When they came to
the end of their journey, they started building of this castle which
was to outshine all others. Now the wife had advised them to be
intimate with the servants, and so they did as she said, and it was
"Good-morning" and "Good-day to you" as they passed in and out.
Now, at the end of a twelvemonth, Gobborn, the wise man, had built such a castle thousands were gathered to admire it.
And the king said: "The castle is done. I shall return to-morrow and pay you all."
"I have just a ceiling to finish in an upper lobby," said Gobborn, "and then it wants nothing."
after the king was gone off, the housekeeper sent for Gobborn and Jack,
and told them that she had watched for a chance to warn them, for the
king was so afraid they should carry their art away and build some
other king as fine a castle, he meant to take their lives on the
morrow. Gobborn told Jack to keep a good heart, and they would come off
When the king had come back Gobborn told him he had
been unable to complete the job for lack of a tool left at home, and he
should like to send Jack after it.
"No, no," said the king, "cannot one of the men do the errand?"
"No, they could not make themselves understood," said the Seer, "but Jack could do the errand."
"You and your son are to stop here. But how will it do if I send my own son?"
"That will do."
So Gobborn sent by him a message to Jack's wife. "Give him Crooked and Straight!"
there was a little hole in the wall rather high up, and Jack's wife
tried to reach up into a chest there after "crooked and straight," but
at last she asked the king's son to help her, because his arms were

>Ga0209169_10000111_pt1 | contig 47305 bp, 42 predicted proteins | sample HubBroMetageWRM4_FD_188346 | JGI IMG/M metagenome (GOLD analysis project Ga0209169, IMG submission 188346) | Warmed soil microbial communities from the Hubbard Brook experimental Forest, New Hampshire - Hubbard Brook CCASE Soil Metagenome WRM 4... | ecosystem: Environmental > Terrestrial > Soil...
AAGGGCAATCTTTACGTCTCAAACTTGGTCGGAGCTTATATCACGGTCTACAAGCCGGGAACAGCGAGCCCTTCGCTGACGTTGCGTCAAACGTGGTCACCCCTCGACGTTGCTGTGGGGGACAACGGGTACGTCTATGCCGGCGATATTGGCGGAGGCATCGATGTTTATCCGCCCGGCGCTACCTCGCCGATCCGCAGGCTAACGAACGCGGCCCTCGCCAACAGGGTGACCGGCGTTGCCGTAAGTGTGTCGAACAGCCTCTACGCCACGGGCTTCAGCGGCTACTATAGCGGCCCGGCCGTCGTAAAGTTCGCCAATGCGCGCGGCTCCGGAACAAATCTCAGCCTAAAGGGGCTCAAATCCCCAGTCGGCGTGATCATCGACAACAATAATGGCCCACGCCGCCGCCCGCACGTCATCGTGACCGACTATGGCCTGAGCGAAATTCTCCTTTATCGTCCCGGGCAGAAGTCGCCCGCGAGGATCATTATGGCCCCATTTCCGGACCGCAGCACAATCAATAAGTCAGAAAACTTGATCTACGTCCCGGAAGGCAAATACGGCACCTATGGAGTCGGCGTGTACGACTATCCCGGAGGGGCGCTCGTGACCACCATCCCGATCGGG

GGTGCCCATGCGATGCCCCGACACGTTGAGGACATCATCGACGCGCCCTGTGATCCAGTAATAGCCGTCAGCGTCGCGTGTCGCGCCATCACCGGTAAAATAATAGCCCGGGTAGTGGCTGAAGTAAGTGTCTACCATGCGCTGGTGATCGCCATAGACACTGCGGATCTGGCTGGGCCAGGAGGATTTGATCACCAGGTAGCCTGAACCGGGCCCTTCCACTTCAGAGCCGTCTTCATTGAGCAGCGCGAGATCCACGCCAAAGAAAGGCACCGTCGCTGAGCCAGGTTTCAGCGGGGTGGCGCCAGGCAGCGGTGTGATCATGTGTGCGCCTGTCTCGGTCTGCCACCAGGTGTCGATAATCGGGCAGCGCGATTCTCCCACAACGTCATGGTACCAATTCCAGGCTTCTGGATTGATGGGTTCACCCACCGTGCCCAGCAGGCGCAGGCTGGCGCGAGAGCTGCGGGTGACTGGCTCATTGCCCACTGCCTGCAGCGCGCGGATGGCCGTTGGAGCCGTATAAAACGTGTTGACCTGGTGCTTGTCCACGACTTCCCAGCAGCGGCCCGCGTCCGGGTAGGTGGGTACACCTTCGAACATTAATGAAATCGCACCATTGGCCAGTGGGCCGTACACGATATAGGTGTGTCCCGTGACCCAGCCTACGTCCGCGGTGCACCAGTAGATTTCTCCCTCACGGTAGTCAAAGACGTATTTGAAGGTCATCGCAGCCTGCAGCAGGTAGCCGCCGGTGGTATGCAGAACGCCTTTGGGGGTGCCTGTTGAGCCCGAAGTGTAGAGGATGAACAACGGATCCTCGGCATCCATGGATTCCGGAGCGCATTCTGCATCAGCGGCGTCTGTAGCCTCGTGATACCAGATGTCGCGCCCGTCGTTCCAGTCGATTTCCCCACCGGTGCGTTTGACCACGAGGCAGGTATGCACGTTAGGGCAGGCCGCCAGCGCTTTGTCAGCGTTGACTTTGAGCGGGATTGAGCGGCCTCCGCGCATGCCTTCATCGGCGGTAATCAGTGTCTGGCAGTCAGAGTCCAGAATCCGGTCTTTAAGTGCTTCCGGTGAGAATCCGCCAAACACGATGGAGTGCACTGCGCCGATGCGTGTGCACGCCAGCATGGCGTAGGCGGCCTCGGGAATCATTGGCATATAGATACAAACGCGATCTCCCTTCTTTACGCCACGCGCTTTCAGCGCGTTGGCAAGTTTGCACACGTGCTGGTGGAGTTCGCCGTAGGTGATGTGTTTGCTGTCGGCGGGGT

But when he was leaning over the chest she caught him
by the two heels, and threw him into the chest, and fastened it down.
So there he was, both "crooked and straight!"
Then he begged for pen and ink, which she brought him, but he was not allowed out, and holes were bored that he might breathe.
his letter came, telling the king, his father, he was to be let free
when Gobborn and Jack were safe home, the king saw he must settle for
the building, and let them come away.
As they left Gobborn told
him: Now that Jack was done with this work, he should soon build a
castle for his witty wife far superior to the king's, which he did, and
they lived there happily ever after.
|All English Fairy Tales
THE STORY OF THE THREE LITTLE PIGS
JACK AND THE BEANSTALK
JACK THE GIANT-KILLER
THE PIED PIPER OF FRANCHVILLE
THE STORY OF THE THREE BEARS
TOM TIT TOT
THE THREE SILLIES
THE OLD WOMAN AND HER PIG
HOW JACK WENT TO SEEK HIS FORTUNE
NIX NOUGHT NOTHING
MOUSE AND MOUSER
CAP O' RUSHES
THE MASTER AND HIS PUPIL
TITTY MOUSE ND TATTY MOUSE
JACK AND HIS GOLDEN SNUFF-BOX
THE RED ETTIN
MASTER OF ALL MASTERS.
THE GOLDEN ARM
THE HISTORY OF TOM THUMB
EARL MAR'S DAUGHTER
WHITTINGTON AND HIS CAT
THE STRANGE VISITOR
THE LAIDLY WORM OF SPINDLESTON HEUGH
THE CAT AND THE MOUSE.
THE FISH AND THE RING.
THE MAGPIE'S NEST
THE CAULD LAD OF HILTON
THE ASS, THE TABLE, AND THE STICK
THE WELL OF THE WORLD'S END.
THE THREE HEADS OF THE WELL